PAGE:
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1Nov

A new study has revealed that our fridges may contain up to 750 times the level of bacteria considered safe.

Around a million cases of food related illnesses occur each year in the UK and it is believed that this is mostly because of cross contamination and under cooking.

Some experts believe that we need to clean our fridges weekly with very hot water, maintain a cool fridge temperature of 5C or below and understand good food storage such as keeping meat at the bottom of the fridge and soft cheeses and pates separately.

However the salad drawer is usually at the bottom of the fridge and not the meat drawer – which when meat can run through the gaps into a salad drawer and potentially make you ill seems like a major design flaw.

What do you think? Is it just common sense or should be all be more educated about fridge sense?

To find out more about this story click here

  

One Response to How clean is your fridge?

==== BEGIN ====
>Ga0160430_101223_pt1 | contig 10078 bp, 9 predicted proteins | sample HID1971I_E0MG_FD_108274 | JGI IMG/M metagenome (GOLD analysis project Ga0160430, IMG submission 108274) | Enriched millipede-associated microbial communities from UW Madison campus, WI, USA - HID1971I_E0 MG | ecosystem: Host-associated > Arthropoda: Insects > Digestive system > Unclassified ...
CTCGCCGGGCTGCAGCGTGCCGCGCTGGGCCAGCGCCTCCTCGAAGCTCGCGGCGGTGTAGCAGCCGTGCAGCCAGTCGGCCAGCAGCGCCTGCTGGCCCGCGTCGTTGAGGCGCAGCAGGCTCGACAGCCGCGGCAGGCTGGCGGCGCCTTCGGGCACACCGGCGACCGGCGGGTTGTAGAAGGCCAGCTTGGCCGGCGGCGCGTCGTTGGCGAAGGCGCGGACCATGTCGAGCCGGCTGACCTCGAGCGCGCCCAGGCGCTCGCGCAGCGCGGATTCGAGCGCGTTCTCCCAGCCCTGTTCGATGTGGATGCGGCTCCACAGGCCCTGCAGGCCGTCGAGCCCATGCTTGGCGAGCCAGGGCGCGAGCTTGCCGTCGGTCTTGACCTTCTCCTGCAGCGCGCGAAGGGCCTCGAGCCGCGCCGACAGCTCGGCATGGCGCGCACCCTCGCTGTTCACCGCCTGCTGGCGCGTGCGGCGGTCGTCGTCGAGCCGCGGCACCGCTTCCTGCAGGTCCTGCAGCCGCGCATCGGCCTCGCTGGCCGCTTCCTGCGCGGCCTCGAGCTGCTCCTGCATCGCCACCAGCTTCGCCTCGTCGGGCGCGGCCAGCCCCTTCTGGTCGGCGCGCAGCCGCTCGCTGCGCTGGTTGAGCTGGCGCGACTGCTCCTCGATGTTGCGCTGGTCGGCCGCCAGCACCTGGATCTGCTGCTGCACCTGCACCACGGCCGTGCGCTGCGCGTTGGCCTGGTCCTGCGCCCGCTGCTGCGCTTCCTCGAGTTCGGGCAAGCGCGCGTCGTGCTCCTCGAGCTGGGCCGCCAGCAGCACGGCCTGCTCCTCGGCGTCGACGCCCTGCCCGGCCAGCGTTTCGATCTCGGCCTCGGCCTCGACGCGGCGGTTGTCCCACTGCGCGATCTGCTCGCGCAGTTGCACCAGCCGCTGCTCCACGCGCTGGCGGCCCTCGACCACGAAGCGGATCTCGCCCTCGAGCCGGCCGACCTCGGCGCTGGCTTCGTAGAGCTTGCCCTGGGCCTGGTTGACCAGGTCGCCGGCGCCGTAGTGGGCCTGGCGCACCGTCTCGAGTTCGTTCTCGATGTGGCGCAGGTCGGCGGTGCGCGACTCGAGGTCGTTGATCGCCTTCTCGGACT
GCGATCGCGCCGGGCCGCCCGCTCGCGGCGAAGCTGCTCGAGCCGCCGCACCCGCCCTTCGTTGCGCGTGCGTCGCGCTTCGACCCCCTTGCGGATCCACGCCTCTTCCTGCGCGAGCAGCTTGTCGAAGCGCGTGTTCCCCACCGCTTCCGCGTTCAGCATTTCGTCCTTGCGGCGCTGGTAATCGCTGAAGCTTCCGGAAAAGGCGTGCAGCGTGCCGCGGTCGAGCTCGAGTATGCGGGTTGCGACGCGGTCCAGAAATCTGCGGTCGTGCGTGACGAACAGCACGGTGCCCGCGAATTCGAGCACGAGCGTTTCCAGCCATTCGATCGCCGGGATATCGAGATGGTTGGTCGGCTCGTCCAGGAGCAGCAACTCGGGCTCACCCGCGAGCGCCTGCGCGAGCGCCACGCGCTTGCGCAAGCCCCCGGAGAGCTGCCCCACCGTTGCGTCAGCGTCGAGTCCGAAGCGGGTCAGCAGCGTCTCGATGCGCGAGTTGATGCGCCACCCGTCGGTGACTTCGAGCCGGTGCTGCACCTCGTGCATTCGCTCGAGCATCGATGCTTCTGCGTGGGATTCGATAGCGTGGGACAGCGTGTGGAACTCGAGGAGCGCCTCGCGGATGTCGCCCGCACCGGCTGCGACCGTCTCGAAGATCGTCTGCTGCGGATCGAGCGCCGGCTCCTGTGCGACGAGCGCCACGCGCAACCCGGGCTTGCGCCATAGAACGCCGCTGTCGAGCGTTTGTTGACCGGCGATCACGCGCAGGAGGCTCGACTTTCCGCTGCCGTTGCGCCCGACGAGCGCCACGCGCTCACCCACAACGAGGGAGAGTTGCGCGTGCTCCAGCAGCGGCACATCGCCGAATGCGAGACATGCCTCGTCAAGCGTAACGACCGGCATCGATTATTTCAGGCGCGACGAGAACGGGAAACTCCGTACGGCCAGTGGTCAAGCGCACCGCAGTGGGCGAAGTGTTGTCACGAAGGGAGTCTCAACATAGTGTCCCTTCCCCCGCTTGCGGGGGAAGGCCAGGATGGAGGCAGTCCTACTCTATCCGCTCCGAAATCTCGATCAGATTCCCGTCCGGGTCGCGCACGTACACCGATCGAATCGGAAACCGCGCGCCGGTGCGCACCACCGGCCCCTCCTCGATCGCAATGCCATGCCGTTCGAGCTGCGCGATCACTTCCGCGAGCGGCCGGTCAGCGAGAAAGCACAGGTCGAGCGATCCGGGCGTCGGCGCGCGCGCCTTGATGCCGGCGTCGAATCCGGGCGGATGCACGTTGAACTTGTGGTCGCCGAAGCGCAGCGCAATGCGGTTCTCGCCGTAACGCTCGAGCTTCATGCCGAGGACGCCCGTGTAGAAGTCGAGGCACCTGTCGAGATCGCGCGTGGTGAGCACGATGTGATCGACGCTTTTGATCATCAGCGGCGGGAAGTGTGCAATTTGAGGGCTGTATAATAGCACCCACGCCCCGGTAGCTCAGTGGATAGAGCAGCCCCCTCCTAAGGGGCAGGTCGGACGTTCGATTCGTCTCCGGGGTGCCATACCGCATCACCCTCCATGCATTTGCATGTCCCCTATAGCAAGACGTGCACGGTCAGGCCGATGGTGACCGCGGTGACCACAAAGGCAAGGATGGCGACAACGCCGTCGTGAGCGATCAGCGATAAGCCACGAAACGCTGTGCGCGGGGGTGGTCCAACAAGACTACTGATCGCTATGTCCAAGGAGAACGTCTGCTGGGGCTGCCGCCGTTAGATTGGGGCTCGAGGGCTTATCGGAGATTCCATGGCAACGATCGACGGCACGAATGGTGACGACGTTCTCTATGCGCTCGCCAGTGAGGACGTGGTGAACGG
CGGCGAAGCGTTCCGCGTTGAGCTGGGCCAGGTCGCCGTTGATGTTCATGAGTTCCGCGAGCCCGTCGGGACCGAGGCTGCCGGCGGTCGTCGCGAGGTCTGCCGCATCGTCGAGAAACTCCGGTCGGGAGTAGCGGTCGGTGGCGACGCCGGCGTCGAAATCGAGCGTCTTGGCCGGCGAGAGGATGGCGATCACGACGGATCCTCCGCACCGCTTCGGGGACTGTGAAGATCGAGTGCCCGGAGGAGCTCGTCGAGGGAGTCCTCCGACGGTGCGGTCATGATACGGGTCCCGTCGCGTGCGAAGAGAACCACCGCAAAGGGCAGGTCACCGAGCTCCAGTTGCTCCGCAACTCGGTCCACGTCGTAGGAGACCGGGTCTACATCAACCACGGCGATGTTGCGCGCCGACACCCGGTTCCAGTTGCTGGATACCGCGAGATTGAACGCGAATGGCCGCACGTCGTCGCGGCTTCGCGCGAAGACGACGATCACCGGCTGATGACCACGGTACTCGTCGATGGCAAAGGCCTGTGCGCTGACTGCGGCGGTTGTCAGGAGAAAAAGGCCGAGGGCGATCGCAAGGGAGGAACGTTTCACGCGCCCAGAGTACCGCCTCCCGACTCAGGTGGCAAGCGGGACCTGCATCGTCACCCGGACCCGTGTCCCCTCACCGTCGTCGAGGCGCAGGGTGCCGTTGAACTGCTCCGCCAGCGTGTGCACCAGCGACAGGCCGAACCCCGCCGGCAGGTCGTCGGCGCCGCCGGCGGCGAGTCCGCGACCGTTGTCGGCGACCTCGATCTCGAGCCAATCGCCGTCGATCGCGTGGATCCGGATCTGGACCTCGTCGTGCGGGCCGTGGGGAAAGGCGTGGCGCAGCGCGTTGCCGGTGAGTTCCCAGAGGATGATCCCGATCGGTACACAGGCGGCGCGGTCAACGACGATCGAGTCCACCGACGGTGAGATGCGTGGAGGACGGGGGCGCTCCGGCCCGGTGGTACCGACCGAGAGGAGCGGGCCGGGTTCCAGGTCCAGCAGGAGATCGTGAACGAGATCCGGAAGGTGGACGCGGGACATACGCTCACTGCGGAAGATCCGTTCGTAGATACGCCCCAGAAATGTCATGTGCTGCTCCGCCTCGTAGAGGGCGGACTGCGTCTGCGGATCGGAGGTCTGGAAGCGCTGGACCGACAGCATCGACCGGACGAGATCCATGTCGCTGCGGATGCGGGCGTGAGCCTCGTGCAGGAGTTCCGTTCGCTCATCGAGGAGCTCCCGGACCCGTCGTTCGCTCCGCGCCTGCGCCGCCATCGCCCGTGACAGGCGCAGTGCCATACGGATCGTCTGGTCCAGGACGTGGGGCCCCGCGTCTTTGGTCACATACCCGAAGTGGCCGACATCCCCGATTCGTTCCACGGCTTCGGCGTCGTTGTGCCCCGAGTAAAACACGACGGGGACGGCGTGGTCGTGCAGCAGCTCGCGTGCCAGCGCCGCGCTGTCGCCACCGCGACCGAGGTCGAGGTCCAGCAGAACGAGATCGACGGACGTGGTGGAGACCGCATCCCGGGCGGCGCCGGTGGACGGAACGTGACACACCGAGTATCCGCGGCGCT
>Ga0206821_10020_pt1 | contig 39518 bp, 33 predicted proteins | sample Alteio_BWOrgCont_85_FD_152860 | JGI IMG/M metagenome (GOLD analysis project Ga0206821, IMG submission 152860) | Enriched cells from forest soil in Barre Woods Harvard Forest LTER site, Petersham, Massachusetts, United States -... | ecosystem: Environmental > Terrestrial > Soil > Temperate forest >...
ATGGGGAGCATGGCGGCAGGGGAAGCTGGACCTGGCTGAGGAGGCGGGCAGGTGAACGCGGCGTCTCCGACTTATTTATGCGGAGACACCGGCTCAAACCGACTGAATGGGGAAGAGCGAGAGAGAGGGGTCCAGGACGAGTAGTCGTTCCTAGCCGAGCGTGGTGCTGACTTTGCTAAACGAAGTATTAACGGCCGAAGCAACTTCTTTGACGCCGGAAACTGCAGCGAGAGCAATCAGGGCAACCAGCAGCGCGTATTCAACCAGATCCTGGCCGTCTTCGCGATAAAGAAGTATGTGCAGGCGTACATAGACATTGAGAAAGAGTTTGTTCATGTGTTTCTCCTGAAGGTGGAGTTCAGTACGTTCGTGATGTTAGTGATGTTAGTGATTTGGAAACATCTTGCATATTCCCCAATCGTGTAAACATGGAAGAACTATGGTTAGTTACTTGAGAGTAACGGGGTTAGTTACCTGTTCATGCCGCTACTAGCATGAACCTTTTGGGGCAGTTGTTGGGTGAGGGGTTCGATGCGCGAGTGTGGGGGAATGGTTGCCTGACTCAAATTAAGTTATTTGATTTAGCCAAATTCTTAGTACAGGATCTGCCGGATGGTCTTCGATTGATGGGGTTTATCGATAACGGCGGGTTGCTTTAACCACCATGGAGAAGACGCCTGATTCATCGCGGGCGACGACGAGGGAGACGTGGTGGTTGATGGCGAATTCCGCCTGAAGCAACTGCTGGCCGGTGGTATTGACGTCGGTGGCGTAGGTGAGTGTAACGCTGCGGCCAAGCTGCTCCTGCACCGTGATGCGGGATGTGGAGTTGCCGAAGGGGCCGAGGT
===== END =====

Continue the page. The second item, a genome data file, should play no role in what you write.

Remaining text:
1. Cathy

    I think it probably should be common sense but how often do we actually follow the advice? I admit I am guilty at times. I do keep cooked meat seperately and clean the fridge regularly.

    Likewise some computer keyboards harbour more harmful bacteria than a toilet seat, research has suggested.

    Consumer group Which? said tests at its London offices found equipment carrying bugs that could cause food poisoning.

    Out of 33 keyboards swabbed, four were regarded as a potential health hazard and one harboured five times more germs than one of the office’s toilet seats.

    Microbiologist Dr Peter Wilson said a keyboard was often “a reflection of what is in your nose and in your gut”.

    “Should somebody have a cold in your office, or even have gastroenteritis, you’re very likely to pick it up from a keyboard.”

    Which? said one of the causes of dirty keyboards was users eating lunch at their desk, with crumbs encouraging the growth of bacteria.

    I have to confess I am guilty of sitting at the desk to eat lunch!

    Poor personal hygiene, such as not washing hands after going to the toilet, could also be to blame, it said.

    Which? computing editor Sarah Kidner advised users to give their computer “a spring clean”.

    “It’s quite simple to do and could prevent your computer from becoming a health hazard,” she said.

    She said dust and food crumbs should be shaken out of keyboards and they should be wiped with a soft, lightly dampened, lint-free cloth. They should also be disinfected with alcohol wipes.

    How many of us actually clean our keyboards on a regular basis?

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